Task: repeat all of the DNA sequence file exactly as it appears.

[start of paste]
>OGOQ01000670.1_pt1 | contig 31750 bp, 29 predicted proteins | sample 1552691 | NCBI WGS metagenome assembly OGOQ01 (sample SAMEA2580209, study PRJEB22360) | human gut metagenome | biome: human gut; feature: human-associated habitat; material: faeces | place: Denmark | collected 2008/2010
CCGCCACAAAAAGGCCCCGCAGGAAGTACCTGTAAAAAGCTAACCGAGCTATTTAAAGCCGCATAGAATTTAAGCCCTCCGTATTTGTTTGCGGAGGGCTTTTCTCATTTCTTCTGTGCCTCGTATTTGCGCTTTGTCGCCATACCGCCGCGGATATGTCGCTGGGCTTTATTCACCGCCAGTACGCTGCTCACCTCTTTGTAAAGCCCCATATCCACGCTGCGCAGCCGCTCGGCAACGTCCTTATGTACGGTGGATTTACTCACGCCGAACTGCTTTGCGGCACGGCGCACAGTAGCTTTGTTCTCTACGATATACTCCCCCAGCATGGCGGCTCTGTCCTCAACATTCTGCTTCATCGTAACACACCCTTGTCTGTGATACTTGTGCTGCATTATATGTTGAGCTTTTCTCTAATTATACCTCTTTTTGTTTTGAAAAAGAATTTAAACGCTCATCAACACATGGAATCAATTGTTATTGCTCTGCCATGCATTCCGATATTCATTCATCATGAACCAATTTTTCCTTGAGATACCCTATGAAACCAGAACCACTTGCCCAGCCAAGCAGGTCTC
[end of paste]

>OGOQ01000670.1_pt1 | contig 31750 bp, 29 predicted proteins | sample 1552691 | NCBI WGS metagenome assembly OGOQ01 (sample SAMEA2580209, study PRJEB22360) | human gut metagenome | biome: human gut; feature: human-associated habitat; material: faeces | place: Denmark | collected 2008/2010
CCGCCACAAAAAGGCCCCGCAGGAAGTACCTGTAAAAAGCTAACCGAGCTATTTAAAGCCGCATAGAATTTAAGCCCTCCGTATTTGTTTGCGGAGGGCTTTTCTCATTTCTTCTGTGCCTCGTATTTGCGCTTTGTCGCCATACCGCCGCGGATATGTCGCTGGGCTTTATTCACCGCCAGTACGCTGCTCACCTCTTTGTAAAGCCCCATATCCACGCTGCGCAGCCGCTCGGCAACGTCCTTATGTACGGTGGATTTACTCACGCCGAACTGCTTTGCGGCACGGCGCACAGTAGCTTTGTTCTCTACGATATACTCCCCCAGCATGGCGGCTCTGTCCTCAACATTCTGCTTCATCGTAACACACCCTTGTCTGTGATACTTGTGCTGCATTATATGTTGAGCTTTTCTCTAATTATACCTCTTTTTGTTTTGAAAAAGAATTTAAACGCTCATCAACACATGGAATCAATTGTTATTGCTCTGCCATGCATTCCGATATTCATTCATCATGAACCAATTTTTCCTTGAGATACCCTATGAAACCAGAACCACTTGCCCAGCCAAGCAGGTCTC